Either that or your preconception bias has gone into overdrive. Regardless, this article is of no value.

     

    Hi Jeff, thanks for the opinion, I think. 

     

    You have some serious bias on this one and preconceived ideas about this stuff. 

     

    Appealing to an authority, to support your belief, has been used for eons. Imagine the kerfuffle if JA used something like a Shunyata or 512 Engineering power unit while measuring everyone else's gear. That wouldn't fly in anyone's book. Plus, measuring gear as standalone devices is a pretty benign way to do it.

     

    Do you have any evidence that only poorly designed equipment can benefit drastically from clean power? In fact, do you have any evidence even poorly designed equipment can benefit from clean power? Or, how do you define poorly designed?

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    So international standards for electric current supply quality, given the force of law by state and local regulations, are worthless, or audio equipment is the sole exception among all electrical equipment in the home?

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    ...I dunno. I rarely listen intently to my microwave unless Sweetie is making popcorn. Again. 

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    10 hours ago, jeffhenning said:

    Hey, having a cleaner power supply will improve the sound of your system by reducing noise 3dB or so cumulatively

     

    and you know this because .... ???????

     

    BTW 3dB of power is a factor of 2, as in twice as much or half as much,  so that seems to me to be significant, but I'm thinking you just pulled that number out of thin air

     

    A-POP, I am curious what the specifications are for the output of the Tesla inverter. What is the distortion spec for it? Does it produce a significantly cleaner 60 Hz or eliminate some other noise coming in off the grid or ??? What is the output impedance of the inverter versus the grid? I know you didn't say this, but some may assume because it starts from a battery it must be cleaner, but that depends on the design of the DC to AC inverter, not just the fact it runs from a battery.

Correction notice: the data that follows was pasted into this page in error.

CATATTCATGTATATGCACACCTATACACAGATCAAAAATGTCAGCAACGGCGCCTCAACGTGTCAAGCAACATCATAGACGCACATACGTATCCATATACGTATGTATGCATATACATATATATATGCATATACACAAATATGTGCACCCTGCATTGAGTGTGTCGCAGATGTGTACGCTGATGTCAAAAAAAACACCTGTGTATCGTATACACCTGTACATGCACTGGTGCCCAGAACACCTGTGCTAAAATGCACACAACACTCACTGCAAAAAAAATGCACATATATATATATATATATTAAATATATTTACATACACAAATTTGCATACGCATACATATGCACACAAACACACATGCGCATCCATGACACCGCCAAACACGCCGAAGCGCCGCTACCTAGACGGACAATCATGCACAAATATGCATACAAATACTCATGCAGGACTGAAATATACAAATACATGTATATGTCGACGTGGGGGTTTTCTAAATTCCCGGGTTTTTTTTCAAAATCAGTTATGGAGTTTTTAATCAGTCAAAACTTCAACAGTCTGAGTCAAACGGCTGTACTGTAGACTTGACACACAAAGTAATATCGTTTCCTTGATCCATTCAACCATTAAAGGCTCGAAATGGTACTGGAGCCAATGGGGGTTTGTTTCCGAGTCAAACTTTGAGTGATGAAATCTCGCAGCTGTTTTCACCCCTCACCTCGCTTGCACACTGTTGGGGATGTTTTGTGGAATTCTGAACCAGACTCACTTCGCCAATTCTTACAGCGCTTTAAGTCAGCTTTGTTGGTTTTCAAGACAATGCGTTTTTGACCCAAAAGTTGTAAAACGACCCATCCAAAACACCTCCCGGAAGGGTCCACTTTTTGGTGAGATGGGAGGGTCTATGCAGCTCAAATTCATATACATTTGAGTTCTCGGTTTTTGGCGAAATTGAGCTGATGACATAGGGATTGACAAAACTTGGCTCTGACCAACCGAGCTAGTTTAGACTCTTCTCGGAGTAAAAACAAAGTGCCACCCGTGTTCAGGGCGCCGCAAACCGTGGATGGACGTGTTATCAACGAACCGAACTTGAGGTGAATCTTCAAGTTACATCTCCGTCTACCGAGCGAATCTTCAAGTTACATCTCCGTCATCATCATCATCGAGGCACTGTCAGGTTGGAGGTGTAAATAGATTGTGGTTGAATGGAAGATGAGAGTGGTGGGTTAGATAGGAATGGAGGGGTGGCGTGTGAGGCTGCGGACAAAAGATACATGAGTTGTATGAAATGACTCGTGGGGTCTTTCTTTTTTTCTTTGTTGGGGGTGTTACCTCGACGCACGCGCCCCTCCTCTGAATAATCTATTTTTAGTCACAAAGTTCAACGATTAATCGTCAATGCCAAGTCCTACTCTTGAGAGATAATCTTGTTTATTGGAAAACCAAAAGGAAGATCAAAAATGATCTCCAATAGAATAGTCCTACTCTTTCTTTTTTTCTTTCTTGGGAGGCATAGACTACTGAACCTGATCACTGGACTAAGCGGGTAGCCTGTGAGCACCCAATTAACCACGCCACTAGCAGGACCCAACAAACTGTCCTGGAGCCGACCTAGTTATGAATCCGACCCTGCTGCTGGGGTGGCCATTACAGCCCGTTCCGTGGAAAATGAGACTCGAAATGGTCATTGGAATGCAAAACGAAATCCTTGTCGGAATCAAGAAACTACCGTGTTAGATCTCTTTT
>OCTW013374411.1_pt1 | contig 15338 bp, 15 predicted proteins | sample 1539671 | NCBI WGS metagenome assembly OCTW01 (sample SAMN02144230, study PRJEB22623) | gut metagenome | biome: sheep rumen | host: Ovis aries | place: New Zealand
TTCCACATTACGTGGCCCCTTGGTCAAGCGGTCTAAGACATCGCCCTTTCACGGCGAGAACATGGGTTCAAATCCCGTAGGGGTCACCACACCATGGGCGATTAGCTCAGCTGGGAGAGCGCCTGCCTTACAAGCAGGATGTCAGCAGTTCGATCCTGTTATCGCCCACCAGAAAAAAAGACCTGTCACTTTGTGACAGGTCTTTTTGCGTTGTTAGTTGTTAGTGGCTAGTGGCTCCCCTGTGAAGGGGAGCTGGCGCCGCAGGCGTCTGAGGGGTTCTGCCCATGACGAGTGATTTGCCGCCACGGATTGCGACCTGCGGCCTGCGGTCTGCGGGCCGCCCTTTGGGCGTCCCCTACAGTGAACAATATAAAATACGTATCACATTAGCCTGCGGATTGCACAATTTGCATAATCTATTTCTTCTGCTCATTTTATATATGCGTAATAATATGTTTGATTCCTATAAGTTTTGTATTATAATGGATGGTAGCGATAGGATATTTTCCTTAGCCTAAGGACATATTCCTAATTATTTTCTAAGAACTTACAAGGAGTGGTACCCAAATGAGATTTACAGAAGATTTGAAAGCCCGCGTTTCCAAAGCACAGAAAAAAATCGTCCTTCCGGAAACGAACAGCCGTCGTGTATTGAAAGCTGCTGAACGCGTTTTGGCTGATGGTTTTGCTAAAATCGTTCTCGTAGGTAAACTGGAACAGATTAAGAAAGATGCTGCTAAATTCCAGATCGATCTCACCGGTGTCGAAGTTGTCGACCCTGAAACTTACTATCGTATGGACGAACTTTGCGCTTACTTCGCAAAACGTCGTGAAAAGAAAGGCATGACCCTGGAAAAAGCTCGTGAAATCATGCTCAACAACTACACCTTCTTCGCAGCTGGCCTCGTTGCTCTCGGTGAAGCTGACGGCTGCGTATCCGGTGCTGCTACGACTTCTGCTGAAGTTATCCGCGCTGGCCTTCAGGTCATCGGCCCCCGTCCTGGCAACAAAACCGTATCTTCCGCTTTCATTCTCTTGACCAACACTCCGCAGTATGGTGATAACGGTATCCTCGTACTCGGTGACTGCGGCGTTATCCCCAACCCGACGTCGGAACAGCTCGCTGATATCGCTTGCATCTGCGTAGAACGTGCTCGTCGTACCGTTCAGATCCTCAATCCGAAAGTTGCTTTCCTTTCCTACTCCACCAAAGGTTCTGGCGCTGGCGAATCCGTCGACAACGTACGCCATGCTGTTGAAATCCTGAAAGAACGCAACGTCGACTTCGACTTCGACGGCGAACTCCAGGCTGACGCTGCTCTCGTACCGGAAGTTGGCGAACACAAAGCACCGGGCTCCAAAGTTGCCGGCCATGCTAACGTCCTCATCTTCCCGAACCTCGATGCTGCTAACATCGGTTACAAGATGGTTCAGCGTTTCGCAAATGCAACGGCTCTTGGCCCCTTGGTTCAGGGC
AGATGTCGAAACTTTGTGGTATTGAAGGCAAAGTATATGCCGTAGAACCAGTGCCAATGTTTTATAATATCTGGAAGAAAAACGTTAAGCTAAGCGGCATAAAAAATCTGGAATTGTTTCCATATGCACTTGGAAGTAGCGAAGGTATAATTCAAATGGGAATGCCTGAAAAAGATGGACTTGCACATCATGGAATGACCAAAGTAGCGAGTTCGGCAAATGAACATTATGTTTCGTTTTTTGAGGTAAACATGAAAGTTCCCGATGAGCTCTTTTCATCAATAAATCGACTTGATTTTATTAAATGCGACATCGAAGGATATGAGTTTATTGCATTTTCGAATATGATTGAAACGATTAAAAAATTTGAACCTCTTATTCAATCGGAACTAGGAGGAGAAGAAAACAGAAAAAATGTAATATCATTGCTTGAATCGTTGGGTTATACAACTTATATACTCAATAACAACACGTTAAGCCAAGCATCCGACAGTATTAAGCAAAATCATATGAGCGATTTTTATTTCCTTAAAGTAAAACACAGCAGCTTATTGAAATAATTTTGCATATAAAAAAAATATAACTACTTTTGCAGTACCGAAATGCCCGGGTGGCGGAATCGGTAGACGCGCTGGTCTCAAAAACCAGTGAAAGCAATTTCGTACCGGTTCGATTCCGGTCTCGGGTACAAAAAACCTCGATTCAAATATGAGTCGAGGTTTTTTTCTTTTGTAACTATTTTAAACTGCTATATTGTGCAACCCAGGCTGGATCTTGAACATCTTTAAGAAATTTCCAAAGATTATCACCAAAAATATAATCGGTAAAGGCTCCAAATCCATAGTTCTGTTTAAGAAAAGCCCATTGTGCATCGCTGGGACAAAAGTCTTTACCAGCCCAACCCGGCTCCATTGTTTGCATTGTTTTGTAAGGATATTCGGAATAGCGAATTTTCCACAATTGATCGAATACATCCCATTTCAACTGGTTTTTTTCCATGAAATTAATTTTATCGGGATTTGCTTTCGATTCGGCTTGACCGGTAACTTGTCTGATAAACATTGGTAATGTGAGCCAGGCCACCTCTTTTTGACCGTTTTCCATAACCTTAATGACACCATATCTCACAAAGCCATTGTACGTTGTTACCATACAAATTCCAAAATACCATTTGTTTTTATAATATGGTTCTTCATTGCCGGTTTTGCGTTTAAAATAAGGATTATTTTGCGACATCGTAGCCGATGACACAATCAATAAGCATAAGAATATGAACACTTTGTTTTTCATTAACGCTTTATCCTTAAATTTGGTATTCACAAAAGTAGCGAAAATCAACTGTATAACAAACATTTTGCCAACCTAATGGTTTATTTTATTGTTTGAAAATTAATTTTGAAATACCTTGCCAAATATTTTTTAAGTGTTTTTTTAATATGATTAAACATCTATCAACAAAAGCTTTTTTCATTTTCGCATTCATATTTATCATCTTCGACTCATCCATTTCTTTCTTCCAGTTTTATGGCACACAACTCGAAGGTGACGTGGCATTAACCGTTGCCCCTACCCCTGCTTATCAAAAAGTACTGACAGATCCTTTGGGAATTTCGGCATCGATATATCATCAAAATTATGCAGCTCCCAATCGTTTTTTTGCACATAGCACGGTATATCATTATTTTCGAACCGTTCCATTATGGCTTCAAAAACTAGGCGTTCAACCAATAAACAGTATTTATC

It is possible it is actually more distorted than the grid and adds something to the sound that you perceive as an improvement? PSAudio had (maybe still has) a MultiWave option on their regenerators which basically produces a distorted 60 HZ instead of a clean one, and many report feeding this distorted wave to their equipment improves the sound. 

     

    I believe you hear what you hear, but to explain it there must be something significantly different about the grid versus the inverter. Just curious what that difference is

     

    And if using DC batteries to produce AC to feed to components which take the AC to make DC, seems like the next logical step is just run everything straight off the batteries and skip the DC to AC to DC. I realize that will take some modification of the components and a way to regulate the DC down to the level needed by the device, but if you've gone this far....................

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    Hello Austinpop,

    I have a couple comments. 

    Its unfortunate you have no way to bypass the gateway and feed your main panel direct from the utility.   Your installation is a similar in design to how generators are installed now.  The utility is in essence routed through a transfer switch that decides if the power is sourced from the utility or a secondary source.  When I design a system for generator use such as I did at Fremer's home, I separate the secondary power from the utility power to reduce the amount of conductor and termination points in the path of the audio power supplies. 

    Did they use aluminum wire for the service connections or copper is also a question I would ask.

     

    What you did is interesting in that it has given you the opportunity to listen to  battery vs utility.  I begun investigating this myself.  I never got to building out a system as battery makers who have worked with audiophile doing as such did not receive positive feedback.  You on the other hand did. 

     

    I am not sceptical of your perception of battery bettering utility.  I have used a Fluke 125 scopemeter on many houses and I always see about 2.4% to 4.5% THD measured to voltage on the 3rd and 5th.  Sometimes out to the 7th and 9th.  Utility power is never clean as your sharing the transformer with 4 or 5 neighbors.